How Drones Are Helping Keep Ford Workers Safe

A Ford manufacturing plant is using drones to inspect the facility’s machinery, roofing and other equipment to improve safety while saving money and time. 518536_v2_Ford_Drone

Before putting the drones to work, Ford’s maintenance team put up scaffolding and platforms for the inspections that took 12 hours to complete. It wasn’t just the time and work to put up the scaffolding that was costly. The platform and scaffolding construction made it necessary to close the facility during inspections.

Now, with feet firmly on the ground and controlling drones equipped with GoPro cameras, maintenance workers can thoroughly inspect each area in under 15 minutes. The entire manufacturing facility can be covered in a day, zoning in on hard-to-reach areas to ensure they are well-maintained and comply with rigorous safety standards.CWVAoXKWIAA3h33

“We’d joked about having a robot do the work when there was a lightbulb moment – use drones instead,” said Pat Manning, machining manager, Ford Dagenham Engine Plant. “We used to have to scale heights of up to 50 metres to do the necessary checks on the roof and machining areas. Now we can cover the entire plant in one day and without the risk of team members having to work at dangerous heights.”

Ford’s drones are also being utilized for inspecting pipework, locating air leaks and checking machinery. Ford is now evaluating the possibility of using this high-flying technology at other facilities.



Gardening for Wildlife Offers Many Benefits for Humans! Free Resources to Help You and Your Ecosystem

ic1dX3kBQjGNaPQb8Xel_1920 x 1280Have you seen many butterflies among your flowers? What about bees? Both groups of beneficial insect pollinators are on the decline. Whether you’re a gardening novice with a small balcony or gardening veteran with a few acres; you may be able to help wildlife in your area.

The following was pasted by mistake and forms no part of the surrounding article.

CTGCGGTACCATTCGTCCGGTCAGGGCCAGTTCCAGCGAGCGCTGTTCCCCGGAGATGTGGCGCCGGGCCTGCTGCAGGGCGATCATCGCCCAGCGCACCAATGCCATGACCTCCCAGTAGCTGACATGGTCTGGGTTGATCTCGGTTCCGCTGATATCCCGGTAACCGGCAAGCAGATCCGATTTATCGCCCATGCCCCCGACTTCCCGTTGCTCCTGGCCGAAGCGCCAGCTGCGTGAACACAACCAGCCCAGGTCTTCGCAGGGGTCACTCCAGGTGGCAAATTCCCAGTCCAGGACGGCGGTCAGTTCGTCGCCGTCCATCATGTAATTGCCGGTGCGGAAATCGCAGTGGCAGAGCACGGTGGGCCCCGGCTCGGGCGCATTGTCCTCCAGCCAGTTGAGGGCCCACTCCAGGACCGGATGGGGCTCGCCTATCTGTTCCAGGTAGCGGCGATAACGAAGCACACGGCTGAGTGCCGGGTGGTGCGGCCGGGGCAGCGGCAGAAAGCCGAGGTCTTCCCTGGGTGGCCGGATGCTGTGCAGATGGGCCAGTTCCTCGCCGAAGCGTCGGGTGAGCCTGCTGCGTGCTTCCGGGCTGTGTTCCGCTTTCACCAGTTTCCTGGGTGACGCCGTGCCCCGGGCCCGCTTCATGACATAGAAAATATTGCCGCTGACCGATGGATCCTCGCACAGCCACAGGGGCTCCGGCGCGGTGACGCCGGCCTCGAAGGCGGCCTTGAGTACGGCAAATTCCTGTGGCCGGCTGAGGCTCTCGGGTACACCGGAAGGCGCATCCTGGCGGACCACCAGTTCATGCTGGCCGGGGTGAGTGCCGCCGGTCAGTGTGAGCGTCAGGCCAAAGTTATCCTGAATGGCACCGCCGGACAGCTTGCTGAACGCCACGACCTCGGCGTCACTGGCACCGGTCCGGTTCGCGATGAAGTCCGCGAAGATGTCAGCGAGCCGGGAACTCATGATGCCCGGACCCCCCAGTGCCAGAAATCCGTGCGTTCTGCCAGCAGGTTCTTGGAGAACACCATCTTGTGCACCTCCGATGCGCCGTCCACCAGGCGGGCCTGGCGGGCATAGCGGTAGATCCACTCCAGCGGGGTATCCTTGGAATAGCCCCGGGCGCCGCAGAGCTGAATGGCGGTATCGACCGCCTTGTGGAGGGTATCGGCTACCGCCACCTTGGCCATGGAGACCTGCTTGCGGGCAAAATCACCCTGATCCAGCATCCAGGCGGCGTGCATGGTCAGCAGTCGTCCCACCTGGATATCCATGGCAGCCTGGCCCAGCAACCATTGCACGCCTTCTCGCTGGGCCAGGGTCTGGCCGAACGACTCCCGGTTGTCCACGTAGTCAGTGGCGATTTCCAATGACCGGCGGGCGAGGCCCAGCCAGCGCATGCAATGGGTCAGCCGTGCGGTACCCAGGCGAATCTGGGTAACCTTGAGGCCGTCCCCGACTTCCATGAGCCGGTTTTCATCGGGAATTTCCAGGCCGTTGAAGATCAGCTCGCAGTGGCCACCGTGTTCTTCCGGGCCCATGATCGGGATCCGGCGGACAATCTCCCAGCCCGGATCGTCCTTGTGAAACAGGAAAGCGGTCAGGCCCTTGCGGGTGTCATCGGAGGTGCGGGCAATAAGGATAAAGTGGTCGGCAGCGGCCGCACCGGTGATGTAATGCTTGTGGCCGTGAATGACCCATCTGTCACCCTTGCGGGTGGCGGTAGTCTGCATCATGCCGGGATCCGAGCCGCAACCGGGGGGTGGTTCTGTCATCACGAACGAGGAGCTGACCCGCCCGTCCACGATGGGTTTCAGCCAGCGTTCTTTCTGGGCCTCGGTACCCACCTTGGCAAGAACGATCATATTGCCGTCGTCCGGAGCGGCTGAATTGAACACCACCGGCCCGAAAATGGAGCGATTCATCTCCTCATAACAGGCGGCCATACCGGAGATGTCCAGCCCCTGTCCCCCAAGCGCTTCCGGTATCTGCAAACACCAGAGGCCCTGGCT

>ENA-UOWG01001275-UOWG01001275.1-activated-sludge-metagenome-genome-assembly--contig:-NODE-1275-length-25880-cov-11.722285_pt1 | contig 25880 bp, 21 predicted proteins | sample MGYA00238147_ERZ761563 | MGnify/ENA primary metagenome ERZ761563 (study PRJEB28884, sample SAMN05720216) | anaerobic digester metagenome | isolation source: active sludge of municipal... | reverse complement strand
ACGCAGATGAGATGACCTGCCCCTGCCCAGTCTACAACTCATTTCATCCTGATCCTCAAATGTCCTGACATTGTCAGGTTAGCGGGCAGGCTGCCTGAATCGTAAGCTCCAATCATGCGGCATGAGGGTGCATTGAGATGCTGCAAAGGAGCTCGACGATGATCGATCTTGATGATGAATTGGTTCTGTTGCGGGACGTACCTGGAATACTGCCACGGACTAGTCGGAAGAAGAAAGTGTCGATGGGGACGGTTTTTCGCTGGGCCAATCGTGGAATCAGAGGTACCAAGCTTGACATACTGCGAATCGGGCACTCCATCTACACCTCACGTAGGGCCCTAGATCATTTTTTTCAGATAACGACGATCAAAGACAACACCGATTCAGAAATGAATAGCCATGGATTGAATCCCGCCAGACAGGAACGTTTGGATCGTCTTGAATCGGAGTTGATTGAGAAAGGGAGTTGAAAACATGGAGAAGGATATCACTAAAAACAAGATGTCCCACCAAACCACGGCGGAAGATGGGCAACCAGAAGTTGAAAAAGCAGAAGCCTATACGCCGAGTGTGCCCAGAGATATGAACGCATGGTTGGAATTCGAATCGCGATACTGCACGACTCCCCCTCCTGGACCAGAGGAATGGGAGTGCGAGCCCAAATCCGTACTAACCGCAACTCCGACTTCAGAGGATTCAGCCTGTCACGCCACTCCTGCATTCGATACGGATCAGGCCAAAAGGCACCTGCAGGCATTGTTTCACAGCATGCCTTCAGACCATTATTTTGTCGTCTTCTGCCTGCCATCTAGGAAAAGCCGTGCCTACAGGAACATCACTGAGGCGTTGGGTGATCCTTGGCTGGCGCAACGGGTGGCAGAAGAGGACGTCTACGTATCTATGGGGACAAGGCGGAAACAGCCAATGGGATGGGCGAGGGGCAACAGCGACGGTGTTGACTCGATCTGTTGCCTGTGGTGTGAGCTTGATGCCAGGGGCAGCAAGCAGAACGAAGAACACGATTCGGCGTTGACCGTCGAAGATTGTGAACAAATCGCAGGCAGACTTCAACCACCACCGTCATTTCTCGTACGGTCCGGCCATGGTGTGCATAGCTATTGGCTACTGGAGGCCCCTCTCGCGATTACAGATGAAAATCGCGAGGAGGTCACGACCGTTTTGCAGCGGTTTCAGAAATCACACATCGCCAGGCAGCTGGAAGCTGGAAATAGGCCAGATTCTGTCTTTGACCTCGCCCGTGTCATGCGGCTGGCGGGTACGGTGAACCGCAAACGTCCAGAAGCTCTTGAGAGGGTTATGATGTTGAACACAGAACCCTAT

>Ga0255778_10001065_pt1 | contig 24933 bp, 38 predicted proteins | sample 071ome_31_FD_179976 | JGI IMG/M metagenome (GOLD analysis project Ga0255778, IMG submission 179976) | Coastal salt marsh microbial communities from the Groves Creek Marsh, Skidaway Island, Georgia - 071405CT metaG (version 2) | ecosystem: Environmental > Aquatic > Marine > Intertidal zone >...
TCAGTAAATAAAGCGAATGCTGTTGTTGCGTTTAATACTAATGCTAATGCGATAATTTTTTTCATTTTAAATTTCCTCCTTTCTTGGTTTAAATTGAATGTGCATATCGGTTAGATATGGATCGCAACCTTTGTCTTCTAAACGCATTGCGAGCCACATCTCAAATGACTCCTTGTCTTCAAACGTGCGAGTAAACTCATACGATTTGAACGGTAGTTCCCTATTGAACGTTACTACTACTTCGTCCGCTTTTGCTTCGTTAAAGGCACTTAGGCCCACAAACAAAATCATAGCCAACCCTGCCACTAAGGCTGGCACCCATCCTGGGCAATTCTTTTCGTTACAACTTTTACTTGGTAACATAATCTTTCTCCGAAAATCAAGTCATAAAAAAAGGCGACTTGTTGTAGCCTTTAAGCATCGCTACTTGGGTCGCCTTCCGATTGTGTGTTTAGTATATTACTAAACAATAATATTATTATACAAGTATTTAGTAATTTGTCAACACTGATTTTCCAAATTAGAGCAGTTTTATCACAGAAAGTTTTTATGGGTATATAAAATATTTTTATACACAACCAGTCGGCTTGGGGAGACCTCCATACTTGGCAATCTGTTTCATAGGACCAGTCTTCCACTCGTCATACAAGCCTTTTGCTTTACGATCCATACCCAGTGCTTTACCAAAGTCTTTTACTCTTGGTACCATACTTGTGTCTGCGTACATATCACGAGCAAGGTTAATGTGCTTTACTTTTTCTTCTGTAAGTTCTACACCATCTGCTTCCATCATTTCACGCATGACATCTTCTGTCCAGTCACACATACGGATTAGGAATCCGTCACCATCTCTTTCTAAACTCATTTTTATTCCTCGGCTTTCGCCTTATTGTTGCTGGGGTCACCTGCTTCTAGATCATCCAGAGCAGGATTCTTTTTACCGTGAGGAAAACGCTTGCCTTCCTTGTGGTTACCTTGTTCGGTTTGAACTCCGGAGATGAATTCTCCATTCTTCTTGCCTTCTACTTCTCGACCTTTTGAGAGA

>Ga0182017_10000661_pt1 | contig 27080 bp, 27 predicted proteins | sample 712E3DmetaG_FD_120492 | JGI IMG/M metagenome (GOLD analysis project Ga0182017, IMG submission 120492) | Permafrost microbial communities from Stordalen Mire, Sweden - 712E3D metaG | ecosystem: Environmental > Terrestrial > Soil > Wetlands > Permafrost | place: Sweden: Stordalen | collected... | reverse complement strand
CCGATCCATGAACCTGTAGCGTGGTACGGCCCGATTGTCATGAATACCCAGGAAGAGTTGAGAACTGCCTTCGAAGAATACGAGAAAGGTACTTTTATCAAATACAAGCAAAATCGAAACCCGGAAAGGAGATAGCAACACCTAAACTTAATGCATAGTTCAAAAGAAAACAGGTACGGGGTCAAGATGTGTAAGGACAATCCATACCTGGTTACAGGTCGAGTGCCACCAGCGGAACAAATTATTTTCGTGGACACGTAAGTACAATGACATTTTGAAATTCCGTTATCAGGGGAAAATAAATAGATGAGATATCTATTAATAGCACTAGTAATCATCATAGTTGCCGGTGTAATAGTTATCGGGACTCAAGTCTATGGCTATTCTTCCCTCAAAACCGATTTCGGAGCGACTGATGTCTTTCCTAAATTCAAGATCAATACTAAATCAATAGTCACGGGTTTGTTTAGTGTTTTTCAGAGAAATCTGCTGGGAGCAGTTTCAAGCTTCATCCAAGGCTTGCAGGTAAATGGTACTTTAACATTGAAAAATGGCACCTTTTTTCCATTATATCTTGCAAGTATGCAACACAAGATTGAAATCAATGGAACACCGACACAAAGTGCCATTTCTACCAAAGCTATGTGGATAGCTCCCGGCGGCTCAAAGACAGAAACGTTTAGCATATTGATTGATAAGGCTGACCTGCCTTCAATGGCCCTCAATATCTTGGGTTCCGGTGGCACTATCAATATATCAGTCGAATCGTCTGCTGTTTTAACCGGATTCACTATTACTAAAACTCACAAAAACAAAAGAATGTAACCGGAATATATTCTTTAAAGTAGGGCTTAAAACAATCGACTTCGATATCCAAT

11143726_10206658936376331_7902897938553433236_nMay is National Garden for Wildlife Month. From bird watchers to bunny lovers, people are working to transform their gardens into havens for wildlife. One nonprofit in the Saint Louis area is working to provide a living landscape for birds and other wild animals. The Animal Protective Association of Missouri or APA is part of the growing trend to garden for wildlife. APA Executive Director Steve Kaufman is working with the Saint Louis Audubon Society to create landscaping to encourage wildlife and benefit the ecosystem surrounding the adoption center.

Kaufman says Audubon volunteers are helping in two ways: “They are providing the expertise on what plants are good for native wildlife and also providing some of the plants needed for our landscaping.”
It is not unusual to see rabbits, birds and even the occasional wild turkey on the grounds of the APA Adoption Center located in a busy retail and business district. Using native plants and smart landscaping choices can have meaningful impact on populations of birds and wildlife in the area.


“The APA cares for all animals, not just the ones brought into our facility for direct care. This is just a small way to do our part to help the native Missouri animals that live in our area (or fly through!)” explains Kaufman.

This type of gardening has benefits for humans too. The traditional suburban lawn, on average, has ten times more chemical pesticides per acre than farmland. By choosing native plants for your landscaping, you are creating a healthier place for your family and community.11078212_10204083286547347_1748544961633585133_n
The Missouri Botanical Gardens offers many free resources online to help with native gardens. You can find them by clicking on A Guide to Native Landscaping in Missouri or following this link:

A national native online plant guide can be accessed by clicking on American Beauty Native Plants or following this link:

The National Federation for Wildlife offers many free resources for gardening to benefit wildlife. There is also a program to certify your yard or outdoor space as Certified Wildlife Habitat®. You can learn more at

Vital pollinators on the decline

Vital pollinators on the decline